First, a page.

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Letter from New York, 2-8: Celebutards, Nimrods, & Agile Angels
Harrell in Your Face; Dolenga all over the Place
By Chris Dohse
Copyright 2007 Chris Dohse
NEW YORK -- I saw two shows back to back in the same weekend after
taking several weeks off from dance going. So I felt a weird culture shock
to be out in public, a bit like I might have fallen asleep for 100
years or was visiting the continent of an unknown language. I thought I
saw strange similarities in the macrocosms of these separate worlds.
Both choreographers fractured material into shredded stories that
occasionally gave great satisfaction, understood as they were in my
personal fashion, but sometimes made me crazy. Both used soundscores
that might have been the choreographer's iPod set on shuffle, but
rarely playing an entire track, surfing from Bacharach to Bryars to the
Beatles to Reich, flattening the significance of each.
The staging for Trajal Harrell's "Showpony," seen January 27 at
Danspace Project, made me uncomfortable. I felt an immediate dread to
be seated in two rows of folding chairs that faced each other across a
narrow strip of marley floor down the center of St. Mark's Church with
the lights on full. Not much room for anonymity in staging like that. I'm not sure I felt
well-groomed enough to be held up to the scrutiny of a row of East
Village cognoscenti. Plus, a critic needs privacy. I soon realized how
hard it is to take notes with a choreographer sitting in your lap.
After Harrell sat -- slowly and deliberately -- on the laps of almost every audience member like a trembling hugging saint, one of his dancers tried to lead a singalong
to a Sarah McLachlan song that fell as flat as a celebutard's ass, and
a collage of high- and low-cultural images, pop, canonical, irreverent,
respectful and mashed up began.
The in-your-facedness of the staging seemed like it could be a response
to some blather I've heard recently about a current outrage in the
circles of mass consumption of the product of dance. I think it goes
something like this: American choreographers resent European presenters for thinking US artists are too preoccupied with formal concerns of the body and don't have any
sense of humor.
Harrell displayed a lot of humor, a sort of dimestore Fluxus, a
disposable, fabulous mess, celebrating the odd and the ordinary. Half rolled-up Peter Max-looking murals were partially obscured at one end of the space while a projection of Richard Gere getting dressed in some film from before he was
salt-and-peppered rolled at the other: a Hollywood Prince glutting on
The proximity of the dancing caused an active spectatorship, like in
the crowd at a tennis match whose heads turn in unison, eyes on the
ball. This conceit forced us out of passivity and into community, not
spectators at all, but participants. Laugh-out-loud incongruencies
(though nobody did) occurred sometimes outside hotspots. For example,
while the action seemed ostensibly to be two dancers executing lined-up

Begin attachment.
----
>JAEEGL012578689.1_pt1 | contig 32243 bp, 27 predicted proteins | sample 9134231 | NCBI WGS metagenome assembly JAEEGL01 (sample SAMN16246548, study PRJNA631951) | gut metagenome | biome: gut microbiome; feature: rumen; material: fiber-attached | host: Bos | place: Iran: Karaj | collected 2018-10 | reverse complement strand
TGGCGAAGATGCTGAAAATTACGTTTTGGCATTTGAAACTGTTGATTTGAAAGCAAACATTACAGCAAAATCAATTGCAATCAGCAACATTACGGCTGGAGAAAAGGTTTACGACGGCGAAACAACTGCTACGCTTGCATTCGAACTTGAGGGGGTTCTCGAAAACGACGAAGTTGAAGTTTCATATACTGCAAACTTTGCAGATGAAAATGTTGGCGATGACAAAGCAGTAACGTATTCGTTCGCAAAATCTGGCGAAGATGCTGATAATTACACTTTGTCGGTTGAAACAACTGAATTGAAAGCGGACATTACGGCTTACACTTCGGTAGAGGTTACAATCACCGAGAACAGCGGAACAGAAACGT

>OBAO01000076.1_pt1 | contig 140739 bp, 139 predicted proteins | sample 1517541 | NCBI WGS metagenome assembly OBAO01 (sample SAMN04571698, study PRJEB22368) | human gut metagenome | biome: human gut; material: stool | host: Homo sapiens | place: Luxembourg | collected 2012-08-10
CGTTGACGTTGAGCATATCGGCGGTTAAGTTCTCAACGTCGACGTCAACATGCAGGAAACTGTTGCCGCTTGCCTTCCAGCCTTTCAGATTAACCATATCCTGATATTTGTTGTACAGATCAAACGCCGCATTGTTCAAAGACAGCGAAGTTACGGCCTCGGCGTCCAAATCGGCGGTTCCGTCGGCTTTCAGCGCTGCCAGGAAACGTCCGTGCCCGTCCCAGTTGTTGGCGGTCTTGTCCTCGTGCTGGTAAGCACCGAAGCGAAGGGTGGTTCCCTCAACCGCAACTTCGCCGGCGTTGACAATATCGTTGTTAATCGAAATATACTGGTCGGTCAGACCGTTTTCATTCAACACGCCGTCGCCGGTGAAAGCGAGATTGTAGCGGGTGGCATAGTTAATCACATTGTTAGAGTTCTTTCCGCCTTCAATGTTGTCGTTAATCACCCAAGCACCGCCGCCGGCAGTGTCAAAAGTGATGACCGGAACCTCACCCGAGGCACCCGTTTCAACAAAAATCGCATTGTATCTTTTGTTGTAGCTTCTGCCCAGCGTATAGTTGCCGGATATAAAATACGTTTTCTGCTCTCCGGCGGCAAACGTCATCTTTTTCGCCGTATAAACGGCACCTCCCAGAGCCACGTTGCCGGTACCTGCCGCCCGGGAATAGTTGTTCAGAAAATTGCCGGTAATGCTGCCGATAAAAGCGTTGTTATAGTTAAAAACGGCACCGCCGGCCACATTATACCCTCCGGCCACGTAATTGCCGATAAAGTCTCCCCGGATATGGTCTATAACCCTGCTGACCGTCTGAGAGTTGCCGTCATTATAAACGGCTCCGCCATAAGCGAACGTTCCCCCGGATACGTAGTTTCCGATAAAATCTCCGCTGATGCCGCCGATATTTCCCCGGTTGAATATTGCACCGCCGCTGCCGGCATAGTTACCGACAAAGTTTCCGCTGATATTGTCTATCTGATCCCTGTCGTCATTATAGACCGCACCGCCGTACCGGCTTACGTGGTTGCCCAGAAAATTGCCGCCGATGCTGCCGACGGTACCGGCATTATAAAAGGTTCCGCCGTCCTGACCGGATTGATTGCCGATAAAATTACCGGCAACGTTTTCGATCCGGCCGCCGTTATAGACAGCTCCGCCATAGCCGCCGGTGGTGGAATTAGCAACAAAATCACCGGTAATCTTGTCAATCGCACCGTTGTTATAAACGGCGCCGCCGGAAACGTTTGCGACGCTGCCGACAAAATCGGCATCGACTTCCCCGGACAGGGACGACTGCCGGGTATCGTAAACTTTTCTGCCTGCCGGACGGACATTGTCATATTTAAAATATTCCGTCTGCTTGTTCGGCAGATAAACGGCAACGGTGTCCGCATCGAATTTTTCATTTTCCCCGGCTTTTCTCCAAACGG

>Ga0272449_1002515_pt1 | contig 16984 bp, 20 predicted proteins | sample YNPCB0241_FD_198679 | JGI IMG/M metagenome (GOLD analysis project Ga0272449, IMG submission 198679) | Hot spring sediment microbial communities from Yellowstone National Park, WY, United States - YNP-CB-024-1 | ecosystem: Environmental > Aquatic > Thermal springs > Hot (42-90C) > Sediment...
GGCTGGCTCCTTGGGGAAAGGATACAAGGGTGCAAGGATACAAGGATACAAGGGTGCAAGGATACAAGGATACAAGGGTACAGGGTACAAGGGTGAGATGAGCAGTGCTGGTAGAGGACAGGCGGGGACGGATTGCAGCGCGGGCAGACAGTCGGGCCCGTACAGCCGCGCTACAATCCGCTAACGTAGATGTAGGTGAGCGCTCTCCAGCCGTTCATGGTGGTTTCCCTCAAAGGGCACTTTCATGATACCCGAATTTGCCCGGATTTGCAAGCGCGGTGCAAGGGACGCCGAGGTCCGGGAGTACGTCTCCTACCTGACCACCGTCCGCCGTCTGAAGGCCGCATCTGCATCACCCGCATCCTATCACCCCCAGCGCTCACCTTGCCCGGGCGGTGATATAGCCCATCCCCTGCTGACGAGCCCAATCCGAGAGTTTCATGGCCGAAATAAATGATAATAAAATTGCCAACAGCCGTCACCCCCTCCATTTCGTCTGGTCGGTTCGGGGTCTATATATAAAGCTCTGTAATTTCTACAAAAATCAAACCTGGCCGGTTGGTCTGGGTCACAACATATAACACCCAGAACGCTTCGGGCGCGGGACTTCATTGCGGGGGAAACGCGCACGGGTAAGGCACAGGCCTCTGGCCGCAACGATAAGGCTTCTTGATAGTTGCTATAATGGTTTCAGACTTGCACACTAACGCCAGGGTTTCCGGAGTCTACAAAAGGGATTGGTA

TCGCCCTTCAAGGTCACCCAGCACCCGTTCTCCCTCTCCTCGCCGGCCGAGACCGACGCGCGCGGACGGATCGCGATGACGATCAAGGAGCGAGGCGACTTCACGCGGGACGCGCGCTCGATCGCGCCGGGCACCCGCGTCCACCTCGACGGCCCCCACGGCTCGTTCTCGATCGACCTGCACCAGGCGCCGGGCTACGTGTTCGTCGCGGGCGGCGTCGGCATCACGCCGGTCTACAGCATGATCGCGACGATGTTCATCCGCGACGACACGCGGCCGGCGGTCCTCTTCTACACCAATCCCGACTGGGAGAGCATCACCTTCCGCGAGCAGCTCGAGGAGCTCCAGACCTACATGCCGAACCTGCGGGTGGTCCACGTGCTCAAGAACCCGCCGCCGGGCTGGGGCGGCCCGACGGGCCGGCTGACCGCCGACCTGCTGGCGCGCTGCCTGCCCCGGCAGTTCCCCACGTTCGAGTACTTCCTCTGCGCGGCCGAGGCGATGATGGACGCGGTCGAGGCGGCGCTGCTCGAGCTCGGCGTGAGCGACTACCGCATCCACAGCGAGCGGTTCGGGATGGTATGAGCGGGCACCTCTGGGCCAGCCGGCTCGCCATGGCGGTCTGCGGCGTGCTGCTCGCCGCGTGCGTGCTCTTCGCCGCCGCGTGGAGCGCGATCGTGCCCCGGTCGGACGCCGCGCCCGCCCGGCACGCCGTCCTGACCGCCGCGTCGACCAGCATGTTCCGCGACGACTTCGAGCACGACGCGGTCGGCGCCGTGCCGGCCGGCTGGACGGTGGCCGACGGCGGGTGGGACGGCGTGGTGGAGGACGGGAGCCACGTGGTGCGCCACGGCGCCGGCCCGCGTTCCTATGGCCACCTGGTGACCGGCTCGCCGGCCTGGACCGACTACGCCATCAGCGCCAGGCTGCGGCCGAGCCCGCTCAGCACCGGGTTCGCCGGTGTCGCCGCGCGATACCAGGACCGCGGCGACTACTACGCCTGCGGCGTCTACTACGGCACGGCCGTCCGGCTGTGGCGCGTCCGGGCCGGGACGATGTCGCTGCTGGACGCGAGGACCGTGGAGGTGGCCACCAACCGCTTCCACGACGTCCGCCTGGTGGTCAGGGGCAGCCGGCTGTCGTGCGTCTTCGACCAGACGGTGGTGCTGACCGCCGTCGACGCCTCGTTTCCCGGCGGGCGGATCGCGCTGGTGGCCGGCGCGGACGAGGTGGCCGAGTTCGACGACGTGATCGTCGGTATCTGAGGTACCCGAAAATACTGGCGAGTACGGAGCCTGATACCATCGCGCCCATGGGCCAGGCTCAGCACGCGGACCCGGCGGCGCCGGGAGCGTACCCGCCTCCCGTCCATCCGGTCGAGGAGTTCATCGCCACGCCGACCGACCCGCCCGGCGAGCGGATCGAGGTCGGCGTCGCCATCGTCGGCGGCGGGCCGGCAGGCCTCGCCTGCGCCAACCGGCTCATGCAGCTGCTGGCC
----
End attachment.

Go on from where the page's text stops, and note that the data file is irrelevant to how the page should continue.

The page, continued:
jumps and arm flaps, rather like the compulsory exercises of figure
skaters, a third dancer draped herself across one of the folding chairs
between audience members, perhaps expressing disdain. Ah, the pleasures
of the digital age: some nimrod whipped out his digital camera and snagged a quick shot of a wardrobe malfunction as a female dancer's nipples popped out of her bustier.
My two cents: The extended photo montage of Nan Goldin-style verite snapshots of dance world insiders misfired. I didn't know why I should care about these people. Visually, the photographs' casual quality reinforced the other haphazard elements of
the staging, but the number of characters even I (not one of the in-crowd) could recognize made this coda shout of schmoozefest.
In Fiona Dolenga's "Aftermath: Sometimes Magic Comes Into My Room," seen January 28 at the West End Theatre, so many stories were enumerated that most got lost in
a torrent of fragments, entrances, exits, snippets of the introductions of pop songs repeated, and chairs sat on and dragged away. The dancers all wore warm-up suits with numbers on them, as if long-distance runners. No pain no gain?
The title of the work made me think of a poem by Robert Louis Stevenson
that I loved when I was a little boy, "The Land of Counterpane," as if
Dolenga had conjured this bewildering horde to share her solitude on a
lonely winter's night. These malcontents, struggling to connect to us
and each other, might as easily have been seen wandering the Bardo as the bedroom.
Dolenga's palette has always been scrawled with acute and legible
emotion. But I've seen a distance and irony in the material before, a
wisdom in the hyperbole, that seemed missing in this cast's
earnestness. I became confused trying to keep track of who was who.
Perhaps this reflected a character's narrative arc over time? They all seemed to butt up against similar frustrations without getting anywhere. Relationships were initiated, invested in and abandoned. Dolenga has a knack for wringing beauty from her cast of
agile angels, but for this iteration, she wore too much heart on her
sleeve and not enough tongue in her cheek for my jaded taste.
Another sort of literary genre came to mind, plays like "Spoon River
Anthology" or "Under Milkwood," where a collection of actors portrays
several characters as each comes forward to tell his or her piece of the pie. In this case, a pie filled with 4 and 20 blackbirds, too many to eat.